Symptoms of this illness that warrant a doctor visit include fever, vomiting, and diarrhea, as well as the loss of appetite.

Is the dependent clause "that warrant a doctor visit" is referring to the subject illness or Symptoms. What is the correct verb to use for this dependent clause?


Grammar is the servant of meaning.

If the illness, regardless of manifestations, deserves examination by a physician, then "warrants" is the proper word. So cancer warrants attention by a doctor regardless of signs or symptoms.

If the manifestations, regardless of cause, deserve treatment by a physician, then "warrant" is the proper word. So a prolonged hemorrhage and simultaneous high fever warrant attention by a doctor regardless of etiology.

In the example sentence, what seems to be of importance are plural manifestations, and so "warrant" is the grammatical choice given what seems to be the intended meaning.

By the way, if you are trying to be precise, the manifestations mentioned in your example are signs rather than symptoms.

  • @JasonBassford There is no rule of grammar saying that a dependent clause can modify only the subject of the independent clause or cannot modify the object of a preposition. Grammar alone cannot determine whether "that" refers to "symptoms" or "illness," and so grammar alone cannot determine whether "warrants" or "warrant" is correct. One must look to what appears to be the thought conveyed by the sentence as a whole. The list of signs determines that "that" refers to "symptoms." – Jeff Morrow Jan 24 '19 at 18:16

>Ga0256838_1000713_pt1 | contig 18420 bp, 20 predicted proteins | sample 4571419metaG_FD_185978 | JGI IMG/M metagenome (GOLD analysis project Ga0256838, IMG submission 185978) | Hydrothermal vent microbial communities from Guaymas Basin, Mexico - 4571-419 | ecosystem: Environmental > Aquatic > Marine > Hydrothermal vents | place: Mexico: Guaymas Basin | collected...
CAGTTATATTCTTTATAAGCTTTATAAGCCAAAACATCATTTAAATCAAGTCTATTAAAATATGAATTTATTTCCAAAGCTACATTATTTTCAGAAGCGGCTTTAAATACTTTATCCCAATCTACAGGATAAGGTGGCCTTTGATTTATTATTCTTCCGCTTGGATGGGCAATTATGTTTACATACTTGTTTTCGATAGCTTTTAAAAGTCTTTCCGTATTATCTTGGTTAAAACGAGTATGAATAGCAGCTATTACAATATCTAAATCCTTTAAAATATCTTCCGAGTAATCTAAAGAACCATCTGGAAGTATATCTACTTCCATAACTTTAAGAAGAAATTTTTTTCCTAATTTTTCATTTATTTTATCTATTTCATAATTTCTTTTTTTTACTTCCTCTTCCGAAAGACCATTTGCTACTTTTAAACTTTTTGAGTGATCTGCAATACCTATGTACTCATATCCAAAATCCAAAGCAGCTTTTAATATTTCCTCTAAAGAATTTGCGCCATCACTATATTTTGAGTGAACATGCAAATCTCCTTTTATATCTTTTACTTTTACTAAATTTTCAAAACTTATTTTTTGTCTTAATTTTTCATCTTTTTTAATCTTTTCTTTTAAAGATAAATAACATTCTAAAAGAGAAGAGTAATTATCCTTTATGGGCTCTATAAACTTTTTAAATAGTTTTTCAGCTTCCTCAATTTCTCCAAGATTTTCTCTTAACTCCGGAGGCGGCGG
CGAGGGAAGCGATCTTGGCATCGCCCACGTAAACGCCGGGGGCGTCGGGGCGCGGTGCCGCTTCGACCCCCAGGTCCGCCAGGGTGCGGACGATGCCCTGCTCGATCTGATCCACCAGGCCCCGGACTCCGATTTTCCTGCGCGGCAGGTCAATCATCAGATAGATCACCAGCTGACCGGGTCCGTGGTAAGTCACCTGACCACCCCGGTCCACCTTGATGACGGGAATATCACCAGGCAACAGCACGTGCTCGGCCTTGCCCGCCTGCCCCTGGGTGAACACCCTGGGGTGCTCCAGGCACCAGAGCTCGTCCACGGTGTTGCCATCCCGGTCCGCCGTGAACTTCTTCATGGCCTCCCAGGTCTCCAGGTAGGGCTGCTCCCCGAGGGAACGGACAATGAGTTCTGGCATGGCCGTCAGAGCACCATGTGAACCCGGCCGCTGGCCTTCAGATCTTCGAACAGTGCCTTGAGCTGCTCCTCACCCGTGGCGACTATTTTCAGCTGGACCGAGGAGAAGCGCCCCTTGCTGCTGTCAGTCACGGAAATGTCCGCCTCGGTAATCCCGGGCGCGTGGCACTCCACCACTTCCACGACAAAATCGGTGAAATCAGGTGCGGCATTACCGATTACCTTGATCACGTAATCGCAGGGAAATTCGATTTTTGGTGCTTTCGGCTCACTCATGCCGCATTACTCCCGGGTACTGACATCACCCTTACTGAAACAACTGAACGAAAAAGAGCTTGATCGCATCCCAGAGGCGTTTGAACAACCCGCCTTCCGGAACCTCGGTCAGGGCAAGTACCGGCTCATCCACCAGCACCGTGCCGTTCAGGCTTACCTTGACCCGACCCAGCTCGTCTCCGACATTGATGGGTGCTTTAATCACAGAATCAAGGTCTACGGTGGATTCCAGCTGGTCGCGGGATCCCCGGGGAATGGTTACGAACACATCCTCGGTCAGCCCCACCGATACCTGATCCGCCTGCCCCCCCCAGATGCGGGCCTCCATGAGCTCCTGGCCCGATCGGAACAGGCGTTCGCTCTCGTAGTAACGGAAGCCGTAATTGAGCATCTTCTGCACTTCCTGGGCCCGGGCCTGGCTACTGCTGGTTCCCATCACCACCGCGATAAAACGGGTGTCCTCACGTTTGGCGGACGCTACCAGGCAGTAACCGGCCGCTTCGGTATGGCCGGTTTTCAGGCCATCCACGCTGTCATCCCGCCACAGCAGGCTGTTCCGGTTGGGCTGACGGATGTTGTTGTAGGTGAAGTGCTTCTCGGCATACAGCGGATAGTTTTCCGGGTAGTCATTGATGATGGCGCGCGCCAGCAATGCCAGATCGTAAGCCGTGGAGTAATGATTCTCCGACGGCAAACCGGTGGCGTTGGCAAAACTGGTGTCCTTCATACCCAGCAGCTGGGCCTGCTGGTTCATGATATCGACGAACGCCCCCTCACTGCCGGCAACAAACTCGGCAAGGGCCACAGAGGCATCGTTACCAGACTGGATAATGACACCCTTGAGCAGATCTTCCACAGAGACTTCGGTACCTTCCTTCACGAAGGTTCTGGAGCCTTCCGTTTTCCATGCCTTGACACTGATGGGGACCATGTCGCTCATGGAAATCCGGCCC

Symptoms of this illness that warrant a doctor visit

You won't think you are sick unless you experience symptoms.

You won't go to the doctor unless you think you are sick.

If we were talking about a periodic checkup, we would not be talking about symptoms.

Symptoms therefore has to be the antecedent of that - therefore plural.

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